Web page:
Government freezes auto-enrolment trigger at £10,000 a year


The government has frozen the workplace pensions auto-enrolment trigger at £10,000 a year.

The earnings trigger for employees to be automatically enrolled into a workplace pension arrangement will be frozen at £10,000 a year for the 2017-18 tax year, meaning that employees who earn this amount or more will automatically be entered into a workplace pension by their employer.

The government has proposed increasing the lower limit qualifying earnings band from the current £5,824 to £5,876 for 2017-18, with the upper limit rising from £43,000 to £45,000.

The Department for Work and Pensions (DWP) has also confirmed that the 2017 review of auto-enrolment will look at how auto-enrolment can be utilised by those who currently cannot benefit from the arrangement, such as employees who have multiple jobs and do not qualify for auto-enrolment in any of these positions, and how to help those who are self-employed to save for retirement.

The review will consider the success of auto-enrolment to date and how it can be developed further. This will include an examination of enrolment thresholds and age criteria for when individuals are automatically enrolled.

Other areas to be covered include the level of the charge cap, and the requirements set in legislation relating to the statutory review of the alternative quality requirements for defined benefit (DB) schemes and for the certification requirements for money purchase schemes.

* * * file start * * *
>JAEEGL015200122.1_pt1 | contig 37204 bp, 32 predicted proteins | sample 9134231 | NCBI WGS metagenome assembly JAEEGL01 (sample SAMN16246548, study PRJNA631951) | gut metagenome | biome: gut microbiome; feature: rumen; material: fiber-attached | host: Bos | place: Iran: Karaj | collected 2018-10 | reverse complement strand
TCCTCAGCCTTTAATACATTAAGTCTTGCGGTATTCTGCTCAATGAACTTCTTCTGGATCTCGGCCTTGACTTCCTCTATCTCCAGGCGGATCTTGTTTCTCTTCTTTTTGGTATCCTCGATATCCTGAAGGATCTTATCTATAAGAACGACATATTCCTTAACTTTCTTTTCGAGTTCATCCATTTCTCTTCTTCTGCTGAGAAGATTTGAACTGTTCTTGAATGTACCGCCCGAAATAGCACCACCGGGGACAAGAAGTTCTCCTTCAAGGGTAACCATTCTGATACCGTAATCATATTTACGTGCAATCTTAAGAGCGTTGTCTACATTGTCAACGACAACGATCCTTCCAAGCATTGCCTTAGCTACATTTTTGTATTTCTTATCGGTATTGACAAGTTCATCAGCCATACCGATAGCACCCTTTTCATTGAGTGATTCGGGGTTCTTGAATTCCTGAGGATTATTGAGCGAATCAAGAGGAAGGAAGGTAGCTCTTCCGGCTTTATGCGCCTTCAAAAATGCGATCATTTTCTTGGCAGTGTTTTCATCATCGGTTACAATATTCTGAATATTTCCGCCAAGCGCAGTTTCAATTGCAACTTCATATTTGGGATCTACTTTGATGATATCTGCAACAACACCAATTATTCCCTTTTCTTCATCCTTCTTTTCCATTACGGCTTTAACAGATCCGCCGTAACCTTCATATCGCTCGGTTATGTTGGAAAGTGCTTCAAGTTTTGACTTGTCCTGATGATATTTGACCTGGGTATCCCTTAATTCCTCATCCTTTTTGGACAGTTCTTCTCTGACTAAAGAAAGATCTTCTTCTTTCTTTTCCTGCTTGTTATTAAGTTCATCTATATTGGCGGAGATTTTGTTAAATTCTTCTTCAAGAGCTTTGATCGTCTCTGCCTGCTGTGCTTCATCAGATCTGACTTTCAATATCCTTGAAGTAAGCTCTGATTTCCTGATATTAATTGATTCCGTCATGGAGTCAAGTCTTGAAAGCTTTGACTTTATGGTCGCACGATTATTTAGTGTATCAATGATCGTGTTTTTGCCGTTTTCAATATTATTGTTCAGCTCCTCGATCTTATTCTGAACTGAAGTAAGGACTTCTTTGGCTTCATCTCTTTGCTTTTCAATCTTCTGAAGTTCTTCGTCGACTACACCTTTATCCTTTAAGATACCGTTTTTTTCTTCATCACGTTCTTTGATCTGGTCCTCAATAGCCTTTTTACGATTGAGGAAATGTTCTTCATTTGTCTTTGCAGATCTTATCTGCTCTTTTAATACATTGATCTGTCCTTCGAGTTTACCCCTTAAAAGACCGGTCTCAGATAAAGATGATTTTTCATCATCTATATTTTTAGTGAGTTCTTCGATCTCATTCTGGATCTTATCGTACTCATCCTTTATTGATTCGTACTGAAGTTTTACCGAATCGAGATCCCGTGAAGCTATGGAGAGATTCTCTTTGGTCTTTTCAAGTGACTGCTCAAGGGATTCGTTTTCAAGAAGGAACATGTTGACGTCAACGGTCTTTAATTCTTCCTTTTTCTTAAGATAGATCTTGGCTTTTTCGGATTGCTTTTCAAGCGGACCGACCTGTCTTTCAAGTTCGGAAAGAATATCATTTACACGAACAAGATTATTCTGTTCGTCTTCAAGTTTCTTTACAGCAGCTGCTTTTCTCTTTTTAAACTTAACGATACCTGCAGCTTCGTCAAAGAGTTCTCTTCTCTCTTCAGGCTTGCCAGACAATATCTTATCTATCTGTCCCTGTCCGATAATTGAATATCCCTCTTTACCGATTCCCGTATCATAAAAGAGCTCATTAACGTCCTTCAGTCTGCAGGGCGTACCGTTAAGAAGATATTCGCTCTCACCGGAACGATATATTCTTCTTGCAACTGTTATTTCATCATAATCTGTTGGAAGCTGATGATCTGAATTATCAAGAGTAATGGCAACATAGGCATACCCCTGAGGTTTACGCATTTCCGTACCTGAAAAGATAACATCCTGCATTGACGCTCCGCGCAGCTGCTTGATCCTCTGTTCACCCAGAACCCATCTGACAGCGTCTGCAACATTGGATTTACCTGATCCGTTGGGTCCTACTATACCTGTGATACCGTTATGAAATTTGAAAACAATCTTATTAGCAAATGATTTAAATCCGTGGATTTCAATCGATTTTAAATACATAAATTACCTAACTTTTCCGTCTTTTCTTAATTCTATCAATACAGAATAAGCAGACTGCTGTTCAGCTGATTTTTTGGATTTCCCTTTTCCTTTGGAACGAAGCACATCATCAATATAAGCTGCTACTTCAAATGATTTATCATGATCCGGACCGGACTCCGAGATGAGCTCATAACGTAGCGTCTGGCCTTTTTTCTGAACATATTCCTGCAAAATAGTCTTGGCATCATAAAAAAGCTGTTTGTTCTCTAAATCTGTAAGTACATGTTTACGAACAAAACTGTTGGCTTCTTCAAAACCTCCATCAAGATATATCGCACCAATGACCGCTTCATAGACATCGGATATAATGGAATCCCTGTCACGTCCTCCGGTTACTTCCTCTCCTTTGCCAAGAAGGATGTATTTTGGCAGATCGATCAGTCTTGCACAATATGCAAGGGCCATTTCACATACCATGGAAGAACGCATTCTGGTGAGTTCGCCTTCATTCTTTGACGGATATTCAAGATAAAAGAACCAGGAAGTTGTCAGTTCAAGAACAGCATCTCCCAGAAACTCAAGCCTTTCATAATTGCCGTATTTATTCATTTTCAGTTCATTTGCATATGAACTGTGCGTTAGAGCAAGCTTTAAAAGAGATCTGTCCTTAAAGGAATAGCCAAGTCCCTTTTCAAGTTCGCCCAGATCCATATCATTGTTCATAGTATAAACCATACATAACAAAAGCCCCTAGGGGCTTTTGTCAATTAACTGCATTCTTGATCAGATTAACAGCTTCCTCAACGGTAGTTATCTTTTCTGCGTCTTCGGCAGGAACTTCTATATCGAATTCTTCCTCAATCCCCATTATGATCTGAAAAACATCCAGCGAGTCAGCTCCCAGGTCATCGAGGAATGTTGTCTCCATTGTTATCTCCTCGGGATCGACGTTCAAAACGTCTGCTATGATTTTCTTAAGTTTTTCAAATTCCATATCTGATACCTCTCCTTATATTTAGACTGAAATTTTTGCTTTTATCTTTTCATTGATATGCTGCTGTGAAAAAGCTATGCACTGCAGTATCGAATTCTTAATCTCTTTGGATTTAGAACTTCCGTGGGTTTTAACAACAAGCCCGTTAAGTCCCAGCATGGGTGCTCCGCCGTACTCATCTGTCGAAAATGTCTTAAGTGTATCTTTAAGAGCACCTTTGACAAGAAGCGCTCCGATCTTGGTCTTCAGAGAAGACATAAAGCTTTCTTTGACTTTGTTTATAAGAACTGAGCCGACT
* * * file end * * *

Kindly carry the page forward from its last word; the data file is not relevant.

The review will be led by the DWP and supported by an external group of experts from the pensions industry and representatives for member and employer interests.

Damian Green, secretary of state for work and pensions, said: “After years of people not saving enough, automatic enrolment is helping millions of people, many of whom are low earners, benefit from a workplace pension. This will continue to boost retirement pots and help safeguard people’s standard of living in later life.”

Kate Smith, head of pensions at Aegon added: “Automatic enrolment has been a success, but to keep it that way it needs to keep pace with changes in employment trends, encouraging as many people as possible to save sufficiently to meet their retirement income aspirations for later life.

“We welcome the pensions minister’s announcement that the 2017 review of auto-enrolment will look to plug the gaps by extending pension savings to those with multiple low-income jobs, each of which pays below the £10,000 annual threshold for auto-enrolment. It’s also important that pension policy is future fit and finds solutions that work for the growing number of self-employed and gig-economy workers who are not currently benefitting from auto-enrolment. Freezing the annual salary threshold at £10,000 for another year should bring more people into pension saving, but with salaries flat-lining, we may need to consider going further.”

Joanne Segars, chief executive at the Pensions and Lifetime Savings Association (PLSA), said: “The 2017 review is an opportunity for the government to set a direction for the next decade of automatic enrolment. This should include the creation of an independent commission to advise on how and when to increase contributions in future as well as careful consideration of the current coverage of automatic enrolment.

“With more than two years to go until automatic enrolment is fully rolled out though we need to focus on the immediate jobs in hand: bringing hundreds of thousands of small employers and millions more savers into workplace pensions, and making sure op-out rates don’t increase as contribution rates rise to 8%.”